Borja Frutos, Carmen Alonso, Fernando Martín-Consuegra, Isabel Sicilia, Ignacio Oteiza
Languages: English | Pages: 10 pp
Bibliographic info:
42nd AIVC - 10th TightVent - 8th venticool Conference - Rotterdam, Netherlands - 5-6 October 2022

Radon is one of the common contaminants inside buildings, with maximum presence in high potential areas classified as radon prone areas. This radioactive gas, which comes from the spontaneous disintegration of radium present in the earth's crust, can penetrate buildings and accumulate inside them. The spaces closest to the ground (basement and first floors) are the most affected. Its inhalation in high doses is associated with an increased risk of lung cancer. Several techniques are commonly used to mitigate its presence. One of them consists of blowing air from the outside to internal spaces, generating a double effect of interior pressurization and dilution of the gas. The effectiveness of this technique, and the implications on energy efficiency, depend on the constructive characteristics of the building, the volume, and the initial state of concentration.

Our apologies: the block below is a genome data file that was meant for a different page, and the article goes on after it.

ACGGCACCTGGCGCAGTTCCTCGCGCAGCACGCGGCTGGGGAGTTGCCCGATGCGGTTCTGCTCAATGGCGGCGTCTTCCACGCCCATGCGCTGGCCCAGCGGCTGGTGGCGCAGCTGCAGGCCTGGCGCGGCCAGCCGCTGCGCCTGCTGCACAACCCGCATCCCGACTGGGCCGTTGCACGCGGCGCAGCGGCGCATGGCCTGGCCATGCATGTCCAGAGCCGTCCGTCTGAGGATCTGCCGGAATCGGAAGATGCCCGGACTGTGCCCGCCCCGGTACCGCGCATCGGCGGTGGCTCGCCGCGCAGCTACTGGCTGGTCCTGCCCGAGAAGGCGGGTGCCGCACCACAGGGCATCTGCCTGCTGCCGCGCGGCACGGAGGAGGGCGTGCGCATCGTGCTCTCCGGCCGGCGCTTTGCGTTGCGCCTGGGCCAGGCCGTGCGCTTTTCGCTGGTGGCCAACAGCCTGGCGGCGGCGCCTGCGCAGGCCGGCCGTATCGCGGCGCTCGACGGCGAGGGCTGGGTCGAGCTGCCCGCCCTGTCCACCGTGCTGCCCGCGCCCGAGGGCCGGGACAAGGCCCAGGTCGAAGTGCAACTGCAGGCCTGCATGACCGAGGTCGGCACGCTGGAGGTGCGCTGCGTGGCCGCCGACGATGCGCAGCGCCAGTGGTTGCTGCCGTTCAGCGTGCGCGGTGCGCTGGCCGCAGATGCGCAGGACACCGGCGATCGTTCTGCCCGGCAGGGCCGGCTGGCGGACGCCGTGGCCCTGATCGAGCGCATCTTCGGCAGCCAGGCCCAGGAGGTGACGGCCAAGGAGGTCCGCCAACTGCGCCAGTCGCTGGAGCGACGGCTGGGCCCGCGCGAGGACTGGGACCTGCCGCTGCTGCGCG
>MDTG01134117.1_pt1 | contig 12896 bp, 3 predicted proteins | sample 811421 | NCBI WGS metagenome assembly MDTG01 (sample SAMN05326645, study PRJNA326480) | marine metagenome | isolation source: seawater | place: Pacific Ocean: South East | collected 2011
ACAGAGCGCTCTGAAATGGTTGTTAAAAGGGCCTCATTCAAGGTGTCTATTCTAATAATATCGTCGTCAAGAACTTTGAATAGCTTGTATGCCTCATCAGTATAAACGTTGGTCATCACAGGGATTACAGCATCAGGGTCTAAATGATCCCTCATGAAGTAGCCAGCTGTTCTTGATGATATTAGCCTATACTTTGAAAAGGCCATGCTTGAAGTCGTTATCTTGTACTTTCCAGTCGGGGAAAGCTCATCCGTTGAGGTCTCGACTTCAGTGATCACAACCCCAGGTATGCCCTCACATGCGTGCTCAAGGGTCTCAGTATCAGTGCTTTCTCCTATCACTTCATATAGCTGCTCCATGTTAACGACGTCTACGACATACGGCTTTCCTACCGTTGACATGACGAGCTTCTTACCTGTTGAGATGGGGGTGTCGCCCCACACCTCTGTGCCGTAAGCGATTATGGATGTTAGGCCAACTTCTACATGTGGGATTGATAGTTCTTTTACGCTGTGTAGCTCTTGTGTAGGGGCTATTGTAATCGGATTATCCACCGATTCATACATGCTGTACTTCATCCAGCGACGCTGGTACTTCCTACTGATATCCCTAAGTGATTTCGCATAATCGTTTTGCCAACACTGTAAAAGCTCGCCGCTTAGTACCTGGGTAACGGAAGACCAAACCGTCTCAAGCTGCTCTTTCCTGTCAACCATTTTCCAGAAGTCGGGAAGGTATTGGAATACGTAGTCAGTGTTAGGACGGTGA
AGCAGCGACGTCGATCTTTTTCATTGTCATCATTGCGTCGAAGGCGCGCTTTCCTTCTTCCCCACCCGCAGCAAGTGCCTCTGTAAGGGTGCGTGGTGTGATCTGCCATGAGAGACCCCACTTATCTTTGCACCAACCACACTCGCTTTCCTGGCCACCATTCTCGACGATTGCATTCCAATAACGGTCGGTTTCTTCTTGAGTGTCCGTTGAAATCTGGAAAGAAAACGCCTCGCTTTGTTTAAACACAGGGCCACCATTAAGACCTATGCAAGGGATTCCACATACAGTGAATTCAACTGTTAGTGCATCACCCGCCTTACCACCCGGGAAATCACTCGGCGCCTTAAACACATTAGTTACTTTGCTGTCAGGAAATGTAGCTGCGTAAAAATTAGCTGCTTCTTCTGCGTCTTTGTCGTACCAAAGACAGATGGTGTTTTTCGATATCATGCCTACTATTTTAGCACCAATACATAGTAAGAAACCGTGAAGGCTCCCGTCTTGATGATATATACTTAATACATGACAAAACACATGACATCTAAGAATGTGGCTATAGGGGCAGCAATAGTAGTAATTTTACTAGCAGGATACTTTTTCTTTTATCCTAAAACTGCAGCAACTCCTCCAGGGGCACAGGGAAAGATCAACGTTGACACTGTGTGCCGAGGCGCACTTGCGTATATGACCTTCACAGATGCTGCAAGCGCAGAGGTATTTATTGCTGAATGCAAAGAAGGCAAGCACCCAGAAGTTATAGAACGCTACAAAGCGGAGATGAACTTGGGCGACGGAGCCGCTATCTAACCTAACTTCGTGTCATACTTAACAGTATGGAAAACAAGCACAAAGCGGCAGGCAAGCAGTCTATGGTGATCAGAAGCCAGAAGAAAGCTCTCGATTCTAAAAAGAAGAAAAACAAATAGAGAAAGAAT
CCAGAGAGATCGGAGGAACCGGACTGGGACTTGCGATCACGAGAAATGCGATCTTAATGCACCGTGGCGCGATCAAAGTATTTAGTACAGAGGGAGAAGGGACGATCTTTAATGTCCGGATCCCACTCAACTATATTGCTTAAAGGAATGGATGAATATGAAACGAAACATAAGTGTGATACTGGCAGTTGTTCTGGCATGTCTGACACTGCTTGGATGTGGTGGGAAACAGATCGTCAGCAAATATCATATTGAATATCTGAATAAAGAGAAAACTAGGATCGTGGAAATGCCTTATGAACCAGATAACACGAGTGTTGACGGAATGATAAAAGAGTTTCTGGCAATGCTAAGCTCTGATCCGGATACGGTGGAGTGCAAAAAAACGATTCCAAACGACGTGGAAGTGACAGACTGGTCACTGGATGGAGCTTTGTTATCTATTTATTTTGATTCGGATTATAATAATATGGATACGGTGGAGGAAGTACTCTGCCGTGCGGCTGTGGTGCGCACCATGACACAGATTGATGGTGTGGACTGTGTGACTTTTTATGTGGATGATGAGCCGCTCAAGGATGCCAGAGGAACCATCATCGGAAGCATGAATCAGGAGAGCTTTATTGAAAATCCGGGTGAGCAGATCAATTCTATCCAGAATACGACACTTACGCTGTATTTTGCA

This paper presents the preliminary results of a study to characterize the effectiveness of the technique for three different types of buildings located in an area of high radon potential. The system applied consist in a commercial fan that blow air from outside to the indoor living spaces. Two types of fans have been used function of flow rate according to indoor volume of the three types of buildings. Several test have been carried out: envelope airtightness, indoor/outdoor and indoor/underground differential pressure measurements, flow rates, and continuous monitoring of radon levels for set ups analysis. The data show radon reductions between 47 and 96% for the different test sets. By adjusting the design variables, radon levels have been reduced to below 300 Bq/m3 (European Directive) for all three buildings.